September & October In The Apiary
The Bees & I Are Ready For Winter
In the last two months:
Hives looking very healthy with lots of positive activity
Varroa counts low
No feeding required (this is my first time)
Hefted hives on 28/10 and they were all more than 12.5Kg each side
Equipment cleaned with hot air gun
Sold two nucs that were surplus to requirements (still have honey ripener, 1/2lb jars and honey buckets for sale)
November 2016 – March 2017
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Beekeeping, like every other action, has its own dos and don’ts. Beginning beekeeping usually involves buying bees and the needed equipment. Yet, some people who are starting this hobby usually make a few mistakes. It’s alright to make mistakes, which post can help new beekeepers avoid making precisely the same mistakes others have in the past.
Here are three errors which every beekeeper should prevent:
1. Not knowing the best time to start a beekeeping company or hobby can end up being a catastrophe. It often leads to a lack of your bees and cash. Since most bees perish during the wintertime, winter is the worst possible time to begin. This would drive a beekeeper to purchase a new batch of bees, which would be more expensive cash. Fall is another poor time to begin beekeeping, since there are fewer flowers, so a smaller number of honey harvested. The best time to start beekeeping is during summer, which can be the time of the year where there are loads of blooming flowers.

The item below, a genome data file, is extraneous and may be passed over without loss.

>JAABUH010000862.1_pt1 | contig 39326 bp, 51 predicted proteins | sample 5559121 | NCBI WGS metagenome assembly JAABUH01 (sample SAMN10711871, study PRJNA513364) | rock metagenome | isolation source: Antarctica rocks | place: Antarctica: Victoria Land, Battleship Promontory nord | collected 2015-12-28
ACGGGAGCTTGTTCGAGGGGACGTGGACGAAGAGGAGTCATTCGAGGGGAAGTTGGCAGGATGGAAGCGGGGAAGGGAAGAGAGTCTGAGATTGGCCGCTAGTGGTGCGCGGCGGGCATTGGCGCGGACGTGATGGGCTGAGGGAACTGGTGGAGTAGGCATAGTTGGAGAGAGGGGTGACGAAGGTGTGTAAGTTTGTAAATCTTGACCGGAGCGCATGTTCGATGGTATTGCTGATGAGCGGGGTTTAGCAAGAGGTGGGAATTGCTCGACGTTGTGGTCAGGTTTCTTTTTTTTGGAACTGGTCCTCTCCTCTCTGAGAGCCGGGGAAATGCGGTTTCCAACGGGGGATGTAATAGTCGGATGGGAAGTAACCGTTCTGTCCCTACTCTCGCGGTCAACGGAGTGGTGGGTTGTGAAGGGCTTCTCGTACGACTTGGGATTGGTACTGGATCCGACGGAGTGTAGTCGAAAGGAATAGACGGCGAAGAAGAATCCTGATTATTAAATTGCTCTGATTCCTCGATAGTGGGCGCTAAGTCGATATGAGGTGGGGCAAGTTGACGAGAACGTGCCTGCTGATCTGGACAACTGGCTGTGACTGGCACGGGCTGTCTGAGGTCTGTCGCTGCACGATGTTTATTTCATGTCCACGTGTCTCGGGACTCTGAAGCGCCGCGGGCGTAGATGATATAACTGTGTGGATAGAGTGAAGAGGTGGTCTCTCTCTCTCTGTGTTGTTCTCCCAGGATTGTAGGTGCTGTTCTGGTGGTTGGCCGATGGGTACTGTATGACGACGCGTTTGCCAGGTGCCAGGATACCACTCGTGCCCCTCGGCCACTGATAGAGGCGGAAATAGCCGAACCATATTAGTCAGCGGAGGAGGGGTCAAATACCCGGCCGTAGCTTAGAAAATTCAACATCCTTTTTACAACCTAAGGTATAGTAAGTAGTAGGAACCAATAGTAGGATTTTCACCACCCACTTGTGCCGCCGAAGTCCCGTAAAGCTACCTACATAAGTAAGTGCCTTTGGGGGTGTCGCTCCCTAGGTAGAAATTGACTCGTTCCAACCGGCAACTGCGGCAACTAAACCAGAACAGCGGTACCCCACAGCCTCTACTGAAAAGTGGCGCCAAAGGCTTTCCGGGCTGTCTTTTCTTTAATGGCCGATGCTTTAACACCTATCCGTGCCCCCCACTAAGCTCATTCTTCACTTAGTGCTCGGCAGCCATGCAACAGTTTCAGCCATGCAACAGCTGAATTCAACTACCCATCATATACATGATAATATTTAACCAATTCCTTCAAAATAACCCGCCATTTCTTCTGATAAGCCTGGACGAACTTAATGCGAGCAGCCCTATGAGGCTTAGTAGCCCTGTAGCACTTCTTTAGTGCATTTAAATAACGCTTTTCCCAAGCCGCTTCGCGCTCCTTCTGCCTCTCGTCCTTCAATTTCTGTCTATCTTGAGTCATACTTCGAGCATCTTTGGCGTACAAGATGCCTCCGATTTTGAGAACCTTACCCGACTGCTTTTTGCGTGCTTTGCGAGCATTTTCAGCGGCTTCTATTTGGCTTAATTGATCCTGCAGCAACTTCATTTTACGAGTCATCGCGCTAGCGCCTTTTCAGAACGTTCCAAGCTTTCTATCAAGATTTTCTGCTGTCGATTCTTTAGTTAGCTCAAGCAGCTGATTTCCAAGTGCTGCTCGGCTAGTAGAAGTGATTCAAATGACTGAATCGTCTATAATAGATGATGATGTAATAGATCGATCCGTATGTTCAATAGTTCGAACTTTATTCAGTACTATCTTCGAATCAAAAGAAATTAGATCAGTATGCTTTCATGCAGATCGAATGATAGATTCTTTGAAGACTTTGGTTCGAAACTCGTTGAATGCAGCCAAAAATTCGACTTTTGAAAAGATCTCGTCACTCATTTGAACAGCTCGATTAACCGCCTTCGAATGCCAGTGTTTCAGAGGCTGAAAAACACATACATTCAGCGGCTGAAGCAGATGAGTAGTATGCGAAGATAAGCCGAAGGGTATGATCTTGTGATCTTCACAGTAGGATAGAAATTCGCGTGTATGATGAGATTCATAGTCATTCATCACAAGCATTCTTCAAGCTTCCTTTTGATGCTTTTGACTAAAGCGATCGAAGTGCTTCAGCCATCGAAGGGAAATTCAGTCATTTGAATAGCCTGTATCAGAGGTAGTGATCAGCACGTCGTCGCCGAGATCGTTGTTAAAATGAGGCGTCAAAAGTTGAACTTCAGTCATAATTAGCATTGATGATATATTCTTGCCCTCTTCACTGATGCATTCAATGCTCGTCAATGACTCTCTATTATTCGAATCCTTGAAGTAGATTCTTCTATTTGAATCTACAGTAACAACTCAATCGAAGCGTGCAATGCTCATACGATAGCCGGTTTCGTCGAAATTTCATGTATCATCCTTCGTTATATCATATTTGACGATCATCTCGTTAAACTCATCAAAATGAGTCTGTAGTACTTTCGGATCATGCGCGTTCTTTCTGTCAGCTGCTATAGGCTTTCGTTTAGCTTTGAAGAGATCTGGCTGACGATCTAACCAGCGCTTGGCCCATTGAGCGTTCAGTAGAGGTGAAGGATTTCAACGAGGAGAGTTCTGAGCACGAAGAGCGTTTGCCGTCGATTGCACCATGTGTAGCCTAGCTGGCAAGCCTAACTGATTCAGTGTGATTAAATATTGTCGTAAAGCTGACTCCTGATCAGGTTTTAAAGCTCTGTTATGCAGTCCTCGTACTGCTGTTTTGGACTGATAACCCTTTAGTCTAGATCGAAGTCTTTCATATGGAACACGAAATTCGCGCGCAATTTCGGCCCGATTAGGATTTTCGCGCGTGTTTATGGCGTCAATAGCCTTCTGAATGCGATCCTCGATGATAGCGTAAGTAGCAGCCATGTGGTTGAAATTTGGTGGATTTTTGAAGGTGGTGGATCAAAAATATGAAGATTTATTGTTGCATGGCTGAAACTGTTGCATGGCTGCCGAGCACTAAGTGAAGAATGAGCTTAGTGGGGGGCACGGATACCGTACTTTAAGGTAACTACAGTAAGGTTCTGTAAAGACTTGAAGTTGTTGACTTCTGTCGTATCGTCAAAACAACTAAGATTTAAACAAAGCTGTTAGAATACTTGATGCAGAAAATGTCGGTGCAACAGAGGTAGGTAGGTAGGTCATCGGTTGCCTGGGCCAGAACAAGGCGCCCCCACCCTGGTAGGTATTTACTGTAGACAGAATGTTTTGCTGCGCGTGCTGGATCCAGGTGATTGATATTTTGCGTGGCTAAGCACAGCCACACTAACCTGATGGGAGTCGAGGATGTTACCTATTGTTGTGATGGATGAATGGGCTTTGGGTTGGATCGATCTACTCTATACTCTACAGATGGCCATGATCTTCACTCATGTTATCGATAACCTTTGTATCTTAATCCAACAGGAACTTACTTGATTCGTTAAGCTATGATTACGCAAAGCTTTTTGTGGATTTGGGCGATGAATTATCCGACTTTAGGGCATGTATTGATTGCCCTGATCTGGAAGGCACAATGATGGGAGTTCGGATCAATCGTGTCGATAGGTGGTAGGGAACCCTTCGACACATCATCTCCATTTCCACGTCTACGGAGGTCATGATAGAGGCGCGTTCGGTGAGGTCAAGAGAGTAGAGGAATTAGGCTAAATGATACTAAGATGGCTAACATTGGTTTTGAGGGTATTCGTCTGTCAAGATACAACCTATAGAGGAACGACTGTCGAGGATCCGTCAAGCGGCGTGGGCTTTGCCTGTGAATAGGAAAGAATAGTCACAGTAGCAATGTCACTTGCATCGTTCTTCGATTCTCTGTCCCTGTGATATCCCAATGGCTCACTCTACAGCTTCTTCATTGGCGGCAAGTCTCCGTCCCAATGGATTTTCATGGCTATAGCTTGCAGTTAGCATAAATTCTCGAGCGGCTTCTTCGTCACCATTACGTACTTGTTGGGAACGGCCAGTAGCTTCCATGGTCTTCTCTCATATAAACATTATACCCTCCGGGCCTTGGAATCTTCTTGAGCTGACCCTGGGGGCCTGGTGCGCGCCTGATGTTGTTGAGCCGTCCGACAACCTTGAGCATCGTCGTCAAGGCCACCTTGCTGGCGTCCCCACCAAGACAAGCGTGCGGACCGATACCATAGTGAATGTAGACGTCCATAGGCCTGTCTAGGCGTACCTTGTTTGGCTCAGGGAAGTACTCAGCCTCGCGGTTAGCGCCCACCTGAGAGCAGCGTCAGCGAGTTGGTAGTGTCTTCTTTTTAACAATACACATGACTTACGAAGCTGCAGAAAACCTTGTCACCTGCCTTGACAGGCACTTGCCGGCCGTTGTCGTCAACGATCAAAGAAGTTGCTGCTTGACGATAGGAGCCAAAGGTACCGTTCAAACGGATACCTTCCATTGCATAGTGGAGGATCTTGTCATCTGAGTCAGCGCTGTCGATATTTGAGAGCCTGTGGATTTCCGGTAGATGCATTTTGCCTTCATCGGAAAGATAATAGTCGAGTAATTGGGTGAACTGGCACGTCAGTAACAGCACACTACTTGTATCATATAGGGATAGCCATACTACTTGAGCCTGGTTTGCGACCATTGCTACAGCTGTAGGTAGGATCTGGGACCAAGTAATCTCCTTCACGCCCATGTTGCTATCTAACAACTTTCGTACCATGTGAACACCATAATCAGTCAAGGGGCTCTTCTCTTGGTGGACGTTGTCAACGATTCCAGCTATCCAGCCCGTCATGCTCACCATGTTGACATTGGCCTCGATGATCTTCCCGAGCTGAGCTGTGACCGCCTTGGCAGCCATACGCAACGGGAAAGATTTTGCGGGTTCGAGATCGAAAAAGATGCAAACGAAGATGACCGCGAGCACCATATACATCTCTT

2. Purchasing used equipment and old books. This can be a standard mistake made by many start beekeepers. Purchasing used old and equipment beekeeping books is not a good idea, although it is clear that one would need to cut costs as much as possible. First, used equipment can come with “inherited” issues. The extractor outlet might have a flow, or the uncapping knife mightn’t be sharp enough to uncap all the wax. This would surely impact the quality of one’s honey, which isn’t an ideal situation especially if a beekeeper is intending to begin a honey-selling business. Second, old novels can supply information that is out-of-date on beekeeping. One might be stuck using the conventional approach when there are faster and better ways to keep beehives and manufacture honey.
3. Refraining from purchasing protective equipment. Think about this. He/she will most likely come out as a pincushion with all the bee stingers, if one doesn’t wear protective gear when managing the hives and accumulating the honeycombs. Protective equipment is expensive, yes, but it’ll help beekeepers avoid having to pay medical bills.
These three errors are presented here to help future beekeepers avert them. It’s best to consult a specialist beekeeper before getting started beekeeping. If buying a particular thing appears overly expensive, consistently consider the ending price (if they do not purchase this thing now, will it cost them more later on?). In the long run, it is up to the individual to decide the best course of action.